Pollinators, pests and yield - multiple trade-offs from insecticide use in a mass-flowering crop.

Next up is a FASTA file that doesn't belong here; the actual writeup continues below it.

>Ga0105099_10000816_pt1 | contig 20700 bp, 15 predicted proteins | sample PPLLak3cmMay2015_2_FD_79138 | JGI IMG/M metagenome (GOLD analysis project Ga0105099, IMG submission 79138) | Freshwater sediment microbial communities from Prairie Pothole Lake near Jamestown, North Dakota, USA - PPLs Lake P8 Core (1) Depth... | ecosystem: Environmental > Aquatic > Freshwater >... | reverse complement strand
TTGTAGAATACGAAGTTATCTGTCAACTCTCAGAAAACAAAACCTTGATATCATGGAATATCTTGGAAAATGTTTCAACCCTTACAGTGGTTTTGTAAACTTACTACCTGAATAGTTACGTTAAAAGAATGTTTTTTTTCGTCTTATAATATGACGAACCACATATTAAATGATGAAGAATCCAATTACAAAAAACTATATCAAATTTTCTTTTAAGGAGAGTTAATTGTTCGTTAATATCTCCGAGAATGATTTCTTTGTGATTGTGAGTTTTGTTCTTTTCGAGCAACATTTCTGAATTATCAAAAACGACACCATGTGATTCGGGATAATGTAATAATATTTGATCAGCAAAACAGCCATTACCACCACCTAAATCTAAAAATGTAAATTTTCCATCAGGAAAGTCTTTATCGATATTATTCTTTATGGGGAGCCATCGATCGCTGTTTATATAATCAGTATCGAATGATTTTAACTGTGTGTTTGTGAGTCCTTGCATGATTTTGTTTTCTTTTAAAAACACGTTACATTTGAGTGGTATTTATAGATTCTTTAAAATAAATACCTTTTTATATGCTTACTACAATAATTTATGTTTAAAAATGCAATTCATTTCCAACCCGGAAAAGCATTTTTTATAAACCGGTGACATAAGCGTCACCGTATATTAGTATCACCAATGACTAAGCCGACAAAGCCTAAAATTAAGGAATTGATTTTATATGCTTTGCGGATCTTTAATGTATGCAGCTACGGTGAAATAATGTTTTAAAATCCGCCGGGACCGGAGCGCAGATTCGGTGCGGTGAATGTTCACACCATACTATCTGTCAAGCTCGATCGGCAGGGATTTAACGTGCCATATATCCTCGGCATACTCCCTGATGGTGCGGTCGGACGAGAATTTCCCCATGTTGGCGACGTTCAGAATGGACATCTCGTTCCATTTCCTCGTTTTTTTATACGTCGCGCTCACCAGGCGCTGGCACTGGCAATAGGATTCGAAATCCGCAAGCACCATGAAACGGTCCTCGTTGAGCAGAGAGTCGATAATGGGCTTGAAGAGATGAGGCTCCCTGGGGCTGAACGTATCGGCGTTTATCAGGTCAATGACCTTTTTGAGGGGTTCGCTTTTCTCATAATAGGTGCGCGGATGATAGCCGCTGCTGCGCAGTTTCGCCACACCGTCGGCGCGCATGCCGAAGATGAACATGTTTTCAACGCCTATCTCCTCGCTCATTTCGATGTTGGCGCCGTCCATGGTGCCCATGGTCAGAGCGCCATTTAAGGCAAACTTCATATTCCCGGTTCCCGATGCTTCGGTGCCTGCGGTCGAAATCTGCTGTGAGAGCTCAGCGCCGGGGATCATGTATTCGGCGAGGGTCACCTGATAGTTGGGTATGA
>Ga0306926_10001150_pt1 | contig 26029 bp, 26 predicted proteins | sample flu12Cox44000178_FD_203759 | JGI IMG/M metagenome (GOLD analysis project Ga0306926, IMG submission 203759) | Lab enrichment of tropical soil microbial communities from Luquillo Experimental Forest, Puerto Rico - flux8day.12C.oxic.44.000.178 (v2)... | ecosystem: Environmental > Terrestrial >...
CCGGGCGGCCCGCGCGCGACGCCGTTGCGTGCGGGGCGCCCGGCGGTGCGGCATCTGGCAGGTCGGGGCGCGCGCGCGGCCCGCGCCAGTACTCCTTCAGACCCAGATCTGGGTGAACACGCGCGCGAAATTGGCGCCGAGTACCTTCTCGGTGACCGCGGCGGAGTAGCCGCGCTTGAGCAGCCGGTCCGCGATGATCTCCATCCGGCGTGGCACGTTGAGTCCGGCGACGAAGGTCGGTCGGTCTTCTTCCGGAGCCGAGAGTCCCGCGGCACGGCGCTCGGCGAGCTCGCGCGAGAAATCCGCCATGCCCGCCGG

Multiple trade-offs likely occur between pesticide use, pollinators and yield (via crop flowers) in pollinator-dependent, mass-flowering crops (MFCs), causing potential conflict between conservation and agronomic goals. To date, no studies have looked at both outcomes within the same system, meaning win-win solutions for pollinators and yield can only be inferred. Here, we outline a new framework to explore these trade-offs, using red clover (Trifolium pratense) grown for seed production as an example. Specifically, we address how the insecticide thiacloprid affects densities of seed-eating weevils (Protapion spp.), pollination rates, yield, floral resources and colony dynamics of the key pollinator, Bombus terrestris. Thiacloprid did not affect the amount of nectar provided by, or pollinator visitation to, red clover flowers but did reduce weevil density, correlating to increased yield and gross profit. In addition, colonies of B. terrestris significantly increased their weight and reproductive output in landscapes with (compared with without) red clover, regardless of insecticide use. Synthesis and applications. We propose a holistic conceptual framework to explore trade-offs between pollinators, pesticides and yield that we believe to be essential for achieving conservation and agronomic goals. This framework applies to all insecticide-treated mass-flowering crops (MFCs) and can be adapted to include other ecological processes. Trialling the framework in our study system, we found that our focal insecticide, thiacloprid, improved red clover seed yield with no detected effects on its key pollinator, B. terrestris, and that the presence of red clover in the landscape can benefit pollinator populations.